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Local pro hockey: Minnesota native Zangs new man behind Privateers’ bench

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Brad Zangs has coached hockey at various levels all over North America, primarily in the Midwest region and even farther west.

Now, the Minnesota native has made the move east to fulfill a lifelong endeavor — to coach at the professional level.

Zangs is poised to do just that as coach of the Watertown Privateers, who open their season at 7:35 p.m. Saturday at the Danbury Whalers.

“I’ve coached at a lot of different levels,” Zangs said. “When this opportunity came, I jumped at the chance to coach pro hockey because I’ve always wanted to do it.”

Zangs will guide the Privateers into their fourth season in the Federal Hockey League and second in the city since moving from Alexandria Bay in 2012.

He will also serve as the team’s general manager, as his predecessor player-coach Paul Kelly, did last season for the Privateers.

Besides the coaching change, perhaps the biggest development with the Privateers franchise during the offseason was a name change from Thousand Islands to Watertown.

“I think Brad has brought some fresh new ideas to this team, which will have a different look this season,” Privateers owner Nicole Kirnan said. “And every thing is positive as we have additional sponsors this year which will help solidify the team’s place in the city long term. We’re really looking forward to this season.”

Zangs has more than 20 years of experience coaching at different levels, particularly in the junior hockey ranks,

His most recent coaching job was in Wyoming with Yellowstone Quake of the American West Hockey League, where he led the team to 42 wins last season.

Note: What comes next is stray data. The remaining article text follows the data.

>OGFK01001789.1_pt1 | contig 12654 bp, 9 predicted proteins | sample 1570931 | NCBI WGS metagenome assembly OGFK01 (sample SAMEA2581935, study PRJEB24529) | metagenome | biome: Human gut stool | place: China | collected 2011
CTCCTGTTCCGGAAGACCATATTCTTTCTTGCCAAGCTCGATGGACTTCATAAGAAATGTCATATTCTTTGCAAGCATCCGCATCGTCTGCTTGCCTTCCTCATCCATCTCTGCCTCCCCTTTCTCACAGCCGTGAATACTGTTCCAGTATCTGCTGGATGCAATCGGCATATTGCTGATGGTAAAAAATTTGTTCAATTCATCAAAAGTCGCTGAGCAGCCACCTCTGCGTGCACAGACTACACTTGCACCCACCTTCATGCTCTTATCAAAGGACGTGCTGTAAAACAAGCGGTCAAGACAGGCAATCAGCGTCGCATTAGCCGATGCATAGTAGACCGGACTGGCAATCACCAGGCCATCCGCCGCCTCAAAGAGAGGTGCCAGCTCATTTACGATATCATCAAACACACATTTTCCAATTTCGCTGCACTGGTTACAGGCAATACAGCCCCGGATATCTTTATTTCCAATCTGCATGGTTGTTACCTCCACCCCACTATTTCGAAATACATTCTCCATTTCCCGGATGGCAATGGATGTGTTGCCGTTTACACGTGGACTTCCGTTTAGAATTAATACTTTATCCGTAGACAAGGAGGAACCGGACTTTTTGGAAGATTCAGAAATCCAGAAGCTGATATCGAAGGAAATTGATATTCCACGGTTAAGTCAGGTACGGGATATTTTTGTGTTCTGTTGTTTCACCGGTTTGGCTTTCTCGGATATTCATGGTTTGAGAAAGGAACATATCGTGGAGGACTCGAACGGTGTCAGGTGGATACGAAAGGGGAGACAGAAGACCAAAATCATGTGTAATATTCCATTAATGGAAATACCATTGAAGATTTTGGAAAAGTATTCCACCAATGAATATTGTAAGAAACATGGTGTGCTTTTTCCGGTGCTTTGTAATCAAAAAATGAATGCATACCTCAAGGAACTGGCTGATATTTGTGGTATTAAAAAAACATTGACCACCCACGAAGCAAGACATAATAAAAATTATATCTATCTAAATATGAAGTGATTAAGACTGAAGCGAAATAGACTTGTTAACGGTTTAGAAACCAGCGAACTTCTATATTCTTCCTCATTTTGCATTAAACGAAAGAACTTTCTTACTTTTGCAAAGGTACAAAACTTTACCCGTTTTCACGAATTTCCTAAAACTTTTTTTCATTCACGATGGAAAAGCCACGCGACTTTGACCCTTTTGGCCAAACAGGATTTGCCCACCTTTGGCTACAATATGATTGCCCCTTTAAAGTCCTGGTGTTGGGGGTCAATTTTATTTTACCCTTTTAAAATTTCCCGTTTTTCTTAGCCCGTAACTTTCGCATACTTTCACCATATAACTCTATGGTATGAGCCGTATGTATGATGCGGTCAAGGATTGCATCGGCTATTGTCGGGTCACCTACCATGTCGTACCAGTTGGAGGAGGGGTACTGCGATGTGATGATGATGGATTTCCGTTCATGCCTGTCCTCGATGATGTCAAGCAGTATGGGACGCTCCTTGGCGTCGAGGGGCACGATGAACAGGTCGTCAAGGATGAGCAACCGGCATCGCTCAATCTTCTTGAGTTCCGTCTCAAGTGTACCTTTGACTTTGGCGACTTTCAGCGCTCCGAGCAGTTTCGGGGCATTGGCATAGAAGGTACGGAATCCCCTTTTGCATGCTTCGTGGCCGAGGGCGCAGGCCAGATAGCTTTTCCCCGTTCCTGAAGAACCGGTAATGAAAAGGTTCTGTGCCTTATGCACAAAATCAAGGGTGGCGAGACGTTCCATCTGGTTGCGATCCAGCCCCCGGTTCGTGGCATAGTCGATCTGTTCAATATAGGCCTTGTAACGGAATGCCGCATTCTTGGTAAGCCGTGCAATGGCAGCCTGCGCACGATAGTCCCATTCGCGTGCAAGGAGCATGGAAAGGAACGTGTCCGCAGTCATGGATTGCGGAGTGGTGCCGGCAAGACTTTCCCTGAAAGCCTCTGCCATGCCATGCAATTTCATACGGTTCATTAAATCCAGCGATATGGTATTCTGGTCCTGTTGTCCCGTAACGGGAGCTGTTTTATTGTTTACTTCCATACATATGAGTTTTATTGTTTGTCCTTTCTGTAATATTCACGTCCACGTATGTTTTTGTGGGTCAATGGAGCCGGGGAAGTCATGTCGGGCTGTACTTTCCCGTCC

Zangs previously served as head coach and general manager of the Sioux Lookout Flyers in Ontario of the Superior International Junior Hockey League in the 2011-12 campaign, and the season before, he coached in Minnesota for the Albert Lea Thunder of the North American Hockey League.

“The past few years in juniors I’ve been able to be in the top four league-wise with my teams and move a lot of kids on to the next level,” Zangs said. “Now I’d like to take a hand at the minor-league hockey level and move kids on this way to the higher level.”

Zangs also coached for a season in Ohio with the Lake Erie Vikings of the Mid-Atlantic Hockey League as well as in Montana with the Butte Irish of the NAHL, and in Wisconsin with the Northwest Knights of the SIJHL.

While coaching in the NAHL, six of his players received NCAA Division I scholarships and several more went on to play for Division III schools.

“I don’t have to recruit anymore, which is nice,” Zangs said. “My goal is also to try and get kids around here who are D-III players and maybe even some from St. Lawrence and Clarkson who love the area and want to stay and keep playing. That’s something to shoot for.”

Zangs has also had coaching success in the college ranks, including at Iowa State,, which won a national championship at the club level, as well as at Hamline University in Minnesota and Northland College in Wisconsin.

Zangs is clearly excited to serve as skipper of the Privateers in his first coaching job in the professional ranks, albeit in the FHL — the lowest rung of the six pro leagues in North America.

“This is going to be a learning experience for me as well,” Zangs said, “so hopefully people will be patient with me, but make no mistake about it — we’re here to win.”

The Privateers will mostly consist of new faces, but will be anchored by a group of returners, including defenseman Kris McCarthy, who has been named team captain, and goalie Matt Anthony.

“I think we’ll have two lines that will be really good and we’ll have a third line that will be interesting as well,” Zangs said. “We’ve got some work to do, with some veterans from the SPHL and the CHL who are looking to come back. So it’s looking very positive.”

Zangs plans to employ an up-tempo style of play with the Privateers while competing in the often physical and bruising FHL.

“I run the Pittsburgh Penguins and Detroit Red Wings systems,” he said. “That’s what we’re doing and every day we’re getting a little bit better.”

“The kids seem to be really receptive,” Zangs said. “In our first practice, some of them said they’ve never had a practice like that, and they said it was really positive. So we’re excited to get the season going.”

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